Victoria’s chief health officer has stood by his decision to close a suburban catering business, despite allegations he ‘misled’ a parliamentary probe into it.

Victoria’s chief health officer Brett Sutton has stood by his decision to close suburban catering business I Cook Foods, despite allegations from its founder he “misled” a parliamentary probe into its closure.

The Victorian parliament reopened the inquiry after fresh claims were raised alleging DHHS officials did not have adequate evidence to close I Cook Foods, and that Dandenong Council officers working on the case doctored evidence as part of a conspiracy to shut down the Dandenong business.

I Cook Foods was closed in 2019 after an elderly woman died in Knox Private hospital, which the caterer supplied, with listeriosis suspected as a contributing factor in her death.

Professor Sutton signed the closure order in 2019, connecting the woman’s death to sandwiches provided by I Cook Foods.

Fronting the inquiry on Thursday, Professor Sutton stood by his decision to close the business and said there were serious food health and safety issues identified at the premises.

He told the inquiry there was a genetic match between listeria found in the deceased woman and the food at I Cook Foods.

“These were things that satisfied me in the closure order,” Professor Sutton said.

“Despite having really awful consequences for the business and all the individuals that were employed, it was the right thing to do to protect potentially thousands upon thousands of people from being exposed to a deadly illness.”

It comes a week after Knox Council environmental health officer Ray Christy, who was sent to investigate the case, told the inquiry he was convinced the patient did not eat sandwiches prepared by I Cook Foods.

Mr Christy told the inquiry the food history of the patient had been destroyed, and the lack of evidence made it impossible to prove the woman had eaten food from the company despite the Department of Health shutting down the business over fears of a link.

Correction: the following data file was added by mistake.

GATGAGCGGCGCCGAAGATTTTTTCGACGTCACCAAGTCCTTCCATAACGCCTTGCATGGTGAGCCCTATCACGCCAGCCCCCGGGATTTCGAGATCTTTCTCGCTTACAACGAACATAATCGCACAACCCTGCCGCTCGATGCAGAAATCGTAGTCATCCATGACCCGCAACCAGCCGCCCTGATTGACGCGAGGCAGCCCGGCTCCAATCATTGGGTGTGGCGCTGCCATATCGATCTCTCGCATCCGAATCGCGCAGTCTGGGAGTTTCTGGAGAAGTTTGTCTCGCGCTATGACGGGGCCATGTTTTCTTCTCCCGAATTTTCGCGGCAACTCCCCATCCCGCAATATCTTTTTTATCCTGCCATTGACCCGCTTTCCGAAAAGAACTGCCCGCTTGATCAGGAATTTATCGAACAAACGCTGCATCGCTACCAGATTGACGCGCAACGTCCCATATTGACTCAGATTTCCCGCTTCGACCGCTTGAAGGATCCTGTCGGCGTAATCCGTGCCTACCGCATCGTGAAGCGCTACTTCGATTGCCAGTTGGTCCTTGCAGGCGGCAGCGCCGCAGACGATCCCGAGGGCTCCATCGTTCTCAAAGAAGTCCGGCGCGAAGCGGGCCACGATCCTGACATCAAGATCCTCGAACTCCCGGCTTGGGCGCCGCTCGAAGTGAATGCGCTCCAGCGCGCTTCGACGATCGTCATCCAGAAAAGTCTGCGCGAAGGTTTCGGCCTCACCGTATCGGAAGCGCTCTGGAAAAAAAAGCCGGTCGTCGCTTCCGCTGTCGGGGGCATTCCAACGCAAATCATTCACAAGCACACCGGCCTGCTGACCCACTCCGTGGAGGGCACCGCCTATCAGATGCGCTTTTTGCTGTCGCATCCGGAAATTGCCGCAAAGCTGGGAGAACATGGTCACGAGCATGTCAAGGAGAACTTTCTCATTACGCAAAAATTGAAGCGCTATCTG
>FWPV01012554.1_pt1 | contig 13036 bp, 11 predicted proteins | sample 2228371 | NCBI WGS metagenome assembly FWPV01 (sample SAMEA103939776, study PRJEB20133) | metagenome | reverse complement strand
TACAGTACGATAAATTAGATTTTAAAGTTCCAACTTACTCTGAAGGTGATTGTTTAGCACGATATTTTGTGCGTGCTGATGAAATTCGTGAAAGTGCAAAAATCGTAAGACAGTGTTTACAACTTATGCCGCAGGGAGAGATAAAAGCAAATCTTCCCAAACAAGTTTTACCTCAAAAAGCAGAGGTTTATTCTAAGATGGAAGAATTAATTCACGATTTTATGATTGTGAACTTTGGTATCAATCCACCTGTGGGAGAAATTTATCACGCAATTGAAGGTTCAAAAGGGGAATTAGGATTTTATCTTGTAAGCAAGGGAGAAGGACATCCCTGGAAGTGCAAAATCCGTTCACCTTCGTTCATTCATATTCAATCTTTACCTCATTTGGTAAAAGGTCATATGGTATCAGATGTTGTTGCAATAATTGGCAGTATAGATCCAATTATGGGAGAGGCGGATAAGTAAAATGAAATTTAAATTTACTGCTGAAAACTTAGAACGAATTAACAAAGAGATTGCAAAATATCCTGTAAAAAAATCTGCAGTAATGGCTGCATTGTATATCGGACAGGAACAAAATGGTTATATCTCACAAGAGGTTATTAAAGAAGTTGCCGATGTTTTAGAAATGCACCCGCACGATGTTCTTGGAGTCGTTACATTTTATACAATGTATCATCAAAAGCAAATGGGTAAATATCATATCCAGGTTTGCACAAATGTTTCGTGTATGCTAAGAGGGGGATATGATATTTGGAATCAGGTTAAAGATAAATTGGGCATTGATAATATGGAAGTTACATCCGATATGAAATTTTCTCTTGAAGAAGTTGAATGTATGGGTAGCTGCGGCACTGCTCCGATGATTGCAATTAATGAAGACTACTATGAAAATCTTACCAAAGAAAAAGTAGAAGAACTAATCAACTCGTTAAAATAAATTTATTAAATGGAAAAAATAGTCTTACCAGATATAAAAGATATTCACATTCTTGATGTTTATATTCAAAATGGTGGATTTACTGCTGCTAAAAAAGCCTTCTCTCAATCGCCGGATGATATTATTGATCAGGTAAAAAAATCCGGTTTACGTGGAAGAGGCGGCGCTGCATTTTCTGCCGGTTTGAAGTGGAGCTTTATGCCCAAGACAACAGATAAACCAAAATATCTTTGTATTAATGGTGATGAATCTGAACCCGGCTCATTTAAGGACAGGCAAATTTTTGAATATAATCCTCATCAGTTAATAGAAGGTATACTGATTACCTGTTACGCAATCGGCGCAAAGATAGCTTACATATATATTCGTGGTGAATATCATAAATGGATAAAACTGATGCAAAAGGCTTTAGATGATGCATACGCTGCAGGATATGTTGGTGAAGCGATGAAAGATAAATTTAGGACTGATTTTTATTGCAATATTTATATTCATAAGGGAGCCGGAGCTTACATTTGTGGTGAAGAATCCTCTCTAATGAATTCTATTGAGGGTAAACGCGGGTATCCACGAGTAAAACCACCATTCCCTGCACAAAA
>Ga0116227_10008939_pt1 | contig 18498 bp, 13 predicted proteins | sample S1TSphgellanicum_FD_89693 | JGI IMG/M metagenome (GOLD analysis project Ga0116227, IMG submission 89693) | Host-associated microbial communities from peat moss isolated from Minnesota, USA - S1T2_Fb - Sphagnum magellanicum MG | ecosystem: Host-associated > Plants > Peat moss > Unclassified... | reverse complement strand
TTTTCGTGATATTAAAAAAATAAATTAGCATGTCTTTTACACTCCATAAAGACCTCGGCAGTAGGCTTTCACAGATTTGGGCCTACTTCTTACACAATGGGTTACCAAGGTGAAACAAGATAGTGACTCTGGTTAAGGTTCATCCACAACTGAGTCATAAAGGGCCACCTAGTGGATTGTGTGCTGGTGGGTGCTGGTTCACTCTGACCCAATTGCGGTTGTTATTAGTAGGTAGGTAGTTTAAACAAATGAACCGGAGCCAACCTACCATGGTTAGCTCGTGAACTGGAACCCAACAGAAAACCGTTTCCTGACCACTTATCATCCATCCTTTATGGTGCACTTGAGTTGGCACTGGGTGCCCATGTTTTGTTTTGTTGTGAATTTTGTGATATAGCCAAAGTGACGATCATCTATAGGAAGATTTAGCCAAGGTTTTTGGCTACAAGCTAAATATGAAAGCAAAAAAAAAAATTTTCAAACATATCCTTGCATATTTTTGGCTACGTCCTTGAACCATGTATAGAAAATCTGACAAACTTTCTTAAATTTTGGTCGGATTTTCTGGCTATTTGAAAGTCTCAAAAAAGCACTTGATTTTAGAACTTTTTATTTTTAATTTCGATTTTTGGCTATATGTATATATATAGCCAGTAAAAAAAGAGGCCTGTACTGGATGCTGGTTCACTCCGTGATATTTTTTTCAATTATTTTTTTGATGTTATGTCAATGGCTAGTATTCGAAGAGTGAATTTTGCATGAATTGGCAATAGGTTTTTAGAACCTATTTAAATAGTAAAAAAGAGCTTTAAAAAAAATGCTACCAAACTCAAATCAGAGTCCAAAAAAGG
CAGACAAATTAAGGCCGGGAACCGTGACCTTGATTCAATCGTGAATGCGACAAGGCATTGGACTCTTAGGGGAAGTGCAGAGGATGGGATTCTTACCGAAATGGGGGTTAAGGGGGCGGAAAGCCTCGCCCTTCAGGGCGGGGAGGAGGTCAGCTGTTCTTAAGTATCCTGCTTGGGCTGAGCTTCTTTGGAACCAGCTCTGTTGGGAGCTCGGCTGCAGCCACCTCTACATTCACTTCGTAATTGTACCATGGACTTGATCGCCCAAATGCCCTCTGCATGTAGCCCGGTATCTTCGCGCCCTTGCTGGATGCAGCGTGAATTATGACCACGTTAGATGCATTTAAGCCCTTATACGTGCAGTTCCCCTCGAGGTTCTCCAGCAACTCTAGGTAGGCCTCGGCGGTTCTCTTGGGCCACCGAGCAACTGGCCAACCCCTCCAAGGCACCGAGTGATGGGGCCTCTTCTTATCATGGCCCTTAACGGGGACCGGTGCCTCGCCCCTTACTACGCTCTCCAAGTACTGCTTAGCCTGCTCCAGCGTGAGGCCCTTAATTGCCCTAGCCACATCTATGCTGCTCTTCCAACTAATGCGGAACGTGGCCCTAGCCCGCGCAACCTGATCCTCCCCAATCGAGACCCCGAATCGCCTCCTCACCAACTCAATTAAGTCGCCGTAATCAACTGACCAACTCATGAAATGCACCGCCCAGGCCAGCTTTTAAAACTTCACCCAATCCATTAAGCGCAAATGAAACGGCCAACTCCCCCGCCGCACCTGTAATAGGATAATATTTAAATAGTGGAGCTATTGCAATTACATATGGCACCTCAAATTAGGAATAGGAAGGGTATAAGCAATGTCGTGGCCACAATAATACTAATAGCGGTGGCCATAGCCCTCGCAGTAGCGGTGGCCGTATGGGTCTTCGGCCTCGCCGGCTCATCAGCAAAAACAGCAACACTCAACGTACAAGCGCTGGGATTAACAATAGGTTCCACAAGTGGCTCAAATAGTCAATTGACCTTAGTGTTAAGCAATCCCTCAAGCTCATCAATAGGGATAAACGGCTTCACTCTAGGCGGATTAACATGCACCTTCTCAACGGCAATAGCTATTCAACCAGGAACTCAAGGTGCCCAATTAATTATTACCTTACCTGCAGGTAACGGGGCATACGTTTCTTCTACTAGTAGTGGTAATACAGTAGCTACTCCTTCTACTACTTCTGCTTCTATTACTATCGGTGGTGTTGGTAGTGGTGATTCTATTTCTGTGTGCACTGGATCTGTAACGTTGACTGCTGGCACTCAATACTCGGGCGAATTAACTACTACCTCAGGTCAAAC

He said six caterers had supplied food to the hospital kitchen, but only one was investigated, and sent those findings to the Health Department.

Professor Sutton said, had they received the emails earlier, it would not have changed anything.

“These emails postdate the making of the closure order, and were therefore clearly not something I could have taken into account,” he said.

“Secondly, even if these emails had been brought to my attention at the time or shortly thereafter, they would not have changed by decision to issue the closure order.

“There was an immediate risk to public health arising from food produced by I Cook Foods.”

Committee member and Liberal MP Craig Ondarchie questioned why the department did not investigate the other other caterers or other food sources.

“So you think not investigating those other companies, not checking out with other food sources, you’re convinced you got it right,” Mr Ondarchie said.

“I am,” Professor Sutton replied.

“I accept that there is no single piece of evidence that is definitive, (but) the sampling that was done, that identified a unique genetic fingerprint across foods that was highly related to that of the case, foods that were epidemiologically linked to I Cook Foods.

“These are things that satisfy me.”

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